The Nazi officials called to attend Hitler’s announcement on December 12, Gerlach says, “were the decisive political figures involved in the destruction of the Jews in Europe.” Gerlach shows substantial evidence that Nazi officials interpreted the announcement as a new “directive”:
Gerlach says the announcement of this “fundamental decision” by Hitler regarding the extermination of European Jews was “crucial,” in that preexisting Nazi policies “received new impetus and became systematized” to carry out Hitler’s directive:
In his 2016 book The Extermination of the European Jews, Gerlach says that since the publication of the 1998 paper, his interpretation had come to be further supported by “newly discovered documents, especially a report from mid-1944 written by an unidentified German former SD officer, a man with comprehensive knowledge of the policies of mass murder.” In the SD officer’s account, which Gerlach deems to have “credibility,” the SD officer is recorded to have said: “After America entered the war, the annihilation (Ausrottung) of all European Jews was initiated on the Führer’s order.”
Japan attacked Pearl Harbor on December 7, 1941. Hitler explained his interpretation of this event as the formalization of already-existing war between Germany and the US: “If we don’t stand on the side of Japan, the [Tripartite] pact is politically dead,” he said. “But that is not the main reason. The chief reason is that the United States already is shooting at our ships. They have been a forceful factor in this war and through their actions have already created a situation of war.”
According to Gerlach, the “murder of Jews by gas” at “the five major German extermination camps” began on these dates:
Chelmno: December 8, 1941
Auschwitz-Birkenau: February 1942 (exact date not specified)
Belzec: March 17, 1942
Sobibor: May 1942 (exact date not specified)
Treblinka: July 22, 1942
Though I have been widely denounced for assigning undue “causality” to US entry, or somehow arguing that “US entry to the war caused the Holocaust,” I’ve never argued this. However, there are mainstream historians who do assign causality in much starker terms than I ever have. See, for example, this excerpt from from Hitler's American Gamble: Pearl Harbor and Germany’s March to Global War (2021) by Brendan Simms (Cambridge University) and Charlie Laderman (King’s College London):
See this excerpt from Hitler’s Fatal Miscalculation: Why Germany Declared War on the United States (2021) by Klaus H. Schmider (Royal Military Academy, Sandhurst), published by Cambridge University Press:
See this excerpt from Germany and the Second World War: Volume IX/I (2008) — by Tobias Jersak (University of Stuttgart):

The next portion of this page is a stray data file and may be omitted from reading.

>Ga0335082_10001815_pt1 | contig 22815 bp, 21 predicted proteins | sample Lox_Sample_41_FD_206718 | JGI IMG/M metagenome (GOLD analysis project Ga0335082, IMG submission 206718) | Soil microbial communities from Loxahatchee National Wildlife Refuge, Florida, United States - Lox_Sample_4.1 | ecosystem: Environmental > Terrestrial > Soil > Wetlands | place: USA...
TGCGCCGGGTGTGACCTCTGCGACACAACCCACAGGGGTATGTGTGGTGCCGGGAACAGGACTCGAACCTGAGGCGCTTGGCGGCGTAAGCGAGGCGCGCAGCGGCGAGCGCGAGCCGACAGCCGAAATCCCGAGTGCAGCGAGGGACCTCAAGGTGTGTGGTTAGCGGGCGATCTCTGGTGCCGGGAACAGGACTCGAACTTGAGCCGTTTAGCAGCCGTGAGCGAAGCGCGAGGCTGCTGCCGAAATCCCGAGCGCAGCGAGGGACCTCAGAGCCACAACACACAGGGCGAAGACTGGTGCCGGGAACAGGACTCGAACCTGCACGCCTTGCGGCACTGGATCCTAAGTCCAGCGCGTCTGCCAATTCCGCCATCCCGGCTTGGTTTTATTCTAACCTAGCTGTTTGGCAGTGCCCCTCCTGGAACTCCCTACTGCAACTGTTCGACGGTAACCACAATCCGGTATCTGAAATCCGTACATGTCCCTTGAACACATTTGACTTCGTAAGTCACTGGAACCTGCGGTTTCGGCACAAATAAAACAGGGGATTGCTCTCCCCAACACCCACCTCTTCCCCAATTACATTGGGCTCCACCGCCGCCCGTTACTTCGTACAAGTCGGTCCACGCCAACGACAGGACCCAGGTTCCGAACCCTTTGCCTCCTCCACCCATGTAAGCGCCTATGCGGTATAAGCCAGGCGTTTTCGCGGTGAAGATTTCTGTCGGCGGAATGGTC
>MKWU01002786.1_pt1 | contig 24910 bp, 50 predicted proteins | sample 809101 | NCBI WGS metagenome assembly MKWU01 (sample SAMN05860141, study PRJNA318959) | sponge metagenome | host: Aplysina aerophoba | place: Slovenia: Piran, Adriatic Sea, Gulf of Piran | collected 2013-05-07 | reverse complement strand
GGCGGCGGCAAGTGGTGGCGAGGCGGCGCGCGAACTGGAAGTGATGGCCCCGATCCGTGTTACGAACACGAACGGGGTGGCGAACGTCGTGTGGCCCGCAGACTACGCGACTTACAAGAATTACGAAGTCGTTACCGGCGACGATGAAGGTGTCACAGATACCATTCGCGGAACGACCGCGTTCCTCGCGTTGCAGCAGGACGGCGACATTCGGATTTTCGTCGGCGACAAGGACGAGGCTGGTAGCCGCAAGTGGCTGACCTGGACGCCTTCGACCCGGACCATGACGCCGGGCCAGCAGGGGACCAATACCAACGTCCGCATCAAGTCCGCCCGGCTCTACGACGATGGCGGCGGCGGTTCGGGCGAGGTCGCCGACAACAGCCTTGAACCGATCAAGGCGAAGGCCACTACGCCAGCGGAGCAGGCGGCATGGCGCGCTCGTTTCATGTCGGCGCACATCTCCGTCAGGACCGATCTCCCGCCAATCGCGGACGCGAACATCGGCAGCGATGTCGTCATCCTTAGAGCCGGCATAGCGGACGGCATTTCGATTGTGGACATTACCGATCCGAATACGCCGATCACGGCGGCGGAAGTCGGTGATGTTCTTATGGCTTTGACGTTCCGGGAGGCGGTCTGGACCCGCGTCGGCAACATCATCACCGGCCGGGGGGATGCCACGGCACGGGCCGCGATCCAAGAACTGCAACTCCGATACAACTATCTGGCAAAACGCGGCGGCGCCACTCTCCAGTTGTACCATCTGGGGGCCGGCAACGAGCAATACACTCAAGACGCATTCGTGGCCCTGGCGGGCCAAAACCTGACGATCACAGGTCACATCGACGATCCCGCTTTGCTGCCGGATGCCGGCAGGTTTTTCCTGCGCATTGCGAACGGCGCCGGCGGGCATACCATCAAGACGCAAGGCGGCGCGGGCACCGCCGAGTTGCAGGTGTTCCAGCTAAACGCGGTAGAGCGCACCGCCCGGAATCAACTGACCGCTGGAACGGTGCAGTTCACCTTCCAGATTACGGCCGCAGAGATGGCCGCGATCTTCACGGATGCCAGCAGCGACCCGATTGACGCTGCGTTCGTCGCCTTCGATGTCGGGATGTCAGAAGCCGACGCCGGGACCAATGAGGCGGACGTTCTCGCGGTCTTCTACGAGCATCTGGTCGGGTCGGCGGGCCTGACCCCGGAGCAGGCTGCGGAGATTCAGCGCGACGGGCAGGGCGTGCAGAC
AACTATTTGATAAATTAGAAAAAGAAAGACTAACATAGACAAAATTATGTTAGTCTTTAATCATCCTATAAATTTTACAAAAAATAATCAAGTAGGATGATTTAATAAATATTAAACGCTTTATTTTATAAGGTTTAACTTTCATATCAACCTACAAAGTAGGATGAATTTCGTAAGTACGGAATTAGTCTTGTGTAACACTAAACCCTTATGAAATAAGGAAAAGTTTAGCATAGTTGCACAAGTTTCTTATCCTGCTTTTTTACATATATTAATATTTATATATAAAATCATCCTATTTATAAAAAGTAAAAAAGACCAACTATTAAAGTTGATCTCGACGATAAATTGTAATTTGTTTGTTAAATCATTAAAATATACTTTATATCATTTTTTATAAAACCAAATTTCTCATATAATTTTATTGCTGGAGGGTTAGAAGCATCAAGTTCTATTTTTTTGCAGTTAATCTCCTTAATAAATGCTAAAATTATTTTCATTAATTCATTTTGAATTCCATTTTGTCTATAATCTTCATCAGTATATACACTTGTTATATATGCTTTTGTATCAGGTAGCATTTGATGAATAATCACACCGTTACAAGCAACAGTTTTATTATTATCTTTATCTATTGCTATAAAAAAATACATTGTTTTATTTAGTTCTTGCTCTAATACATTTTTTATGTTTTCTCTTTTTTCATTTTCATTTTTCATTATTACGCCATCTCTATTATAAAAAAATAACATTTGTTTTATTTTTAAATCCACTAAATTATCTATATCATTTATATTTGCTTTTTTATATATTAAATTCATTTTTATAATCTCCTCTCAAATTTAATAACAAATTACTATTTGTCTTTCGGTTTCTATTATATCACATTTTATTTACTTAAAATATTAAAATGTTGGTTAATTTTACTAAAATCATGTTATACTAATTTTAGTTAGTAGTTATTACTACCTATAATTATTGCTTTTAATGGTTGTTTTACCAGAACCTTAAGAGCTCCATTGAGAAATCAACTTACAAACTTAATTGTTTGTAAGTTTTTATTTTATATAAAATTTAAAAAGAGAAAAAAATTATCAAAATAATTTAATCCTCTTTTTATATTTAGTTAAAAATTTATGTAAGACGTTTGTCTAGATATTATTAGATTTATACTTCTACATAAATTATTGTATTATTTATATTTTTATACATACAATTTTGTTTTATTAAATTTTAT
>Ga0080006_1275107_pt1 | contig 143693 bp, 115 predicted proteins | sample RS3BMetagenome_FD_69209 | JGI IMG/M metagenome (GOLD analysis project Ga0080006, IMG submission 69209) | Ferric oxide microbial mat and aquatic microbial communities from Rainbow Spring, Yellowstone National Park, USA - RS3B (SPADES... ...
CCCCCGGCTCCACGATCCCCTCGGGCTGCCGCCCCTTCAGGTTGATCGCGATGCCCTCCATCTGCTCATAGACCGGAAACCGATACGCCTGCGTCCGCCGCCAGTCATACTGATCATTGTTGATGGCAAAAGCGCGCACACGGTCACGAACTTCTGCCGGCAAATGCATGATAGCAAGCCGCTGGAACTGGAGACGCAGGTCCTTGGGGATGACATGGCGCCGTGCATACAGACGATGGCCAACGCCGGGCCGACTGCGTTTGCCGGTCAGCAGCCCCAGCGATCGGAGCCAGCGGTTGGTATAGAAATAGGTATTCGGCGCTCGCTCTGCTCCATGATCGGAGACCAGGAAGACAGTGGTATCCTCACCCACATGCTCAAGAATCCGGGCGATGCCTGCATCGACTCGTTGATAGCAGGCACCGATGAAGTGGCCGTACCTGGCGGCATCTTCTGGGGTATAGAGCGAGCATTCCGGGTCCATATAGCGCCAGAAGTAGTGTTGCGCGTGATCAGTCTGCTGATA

Prominent, mainstream historians have also assigned varying degrees of correlation and causation to US involvement in the war pre Pearl Harbor, that is, before formal US entry — during the period when the US was “waging war without declaring it,” at the direction of Roosevelt, and after Hitler had said on March 24, 1941, in reaction to the enactment of the “Lend-Lease” bill: “The Americans have finally let the cat out of the bag… the war with the US was sure to come sooner or later.”
In The Third Reich at War (2008), Richard Evans of Cambridge University writes that Hitler’s reaction to “the vast military build-up in the USA” was among the events that “deepened Hitler’s conviction that the USA was effectively participating in the war” and “had a direct bearing on Nazi policy towards the Jews”:
Evans cites a diatribe unleashed by Hitler on August 19, 1941, in which Hitler expresses his prophecy of an imminent “world war” involving North America; this diatribe, per Evans, “coincided, not by chance, with a marked escalation in the killings carried out by the Task Forces in occupied Eastern Europe.” On August 14, Roosevelt and Churchill had jointly promulgated the Atlantic Charter, whereupon it was decided “that in the event of the United States entering the war, priority would be given to the struggle against Germany.” It was also at this meeting that Churchill said Roosevelt had told him he “would wage war, but not declare it, and that he would become more and more provocative.” On the day Roosevelt and Churchill began the meeting, August 9, Hitler said: “The chief blame for the war falls upon America, upon Roosevelt surrounded by his Freemasons, his Jews, and the whole of Jewish Bolshevism… the Americans were the lowest kind of rabble.”
The source for the above quote is one I’ve used throughout this article: Prelude to Downfall: Hitler and the United States, 1937-1941 (1967) by Saul Friedlander, professor emeritus at UCLA and winner of the MacArthur “Genius” grant award. Friedlander, who lived in Occupied France as a child and is still alive today at 89 years old, is widely considered to be among the most eminent historians in the field of Holocaust studies. He has won the Israel Prize, the National Jewish Book Award, and as recently as 2021 was awarded the Balzan Prize for Holocaust and Genocide Studies. I don’t mention these accolades as some sort of appeal to authority — as in, I’m not presuming Friedlander to be correct about anything because he’s won awards, or because he’s considered eminent. I mention these things purely to establish that the school of thought promulgated by Friedlander and myriad others is by no means “fringe” or “denialist,” but squarely in the mainstream.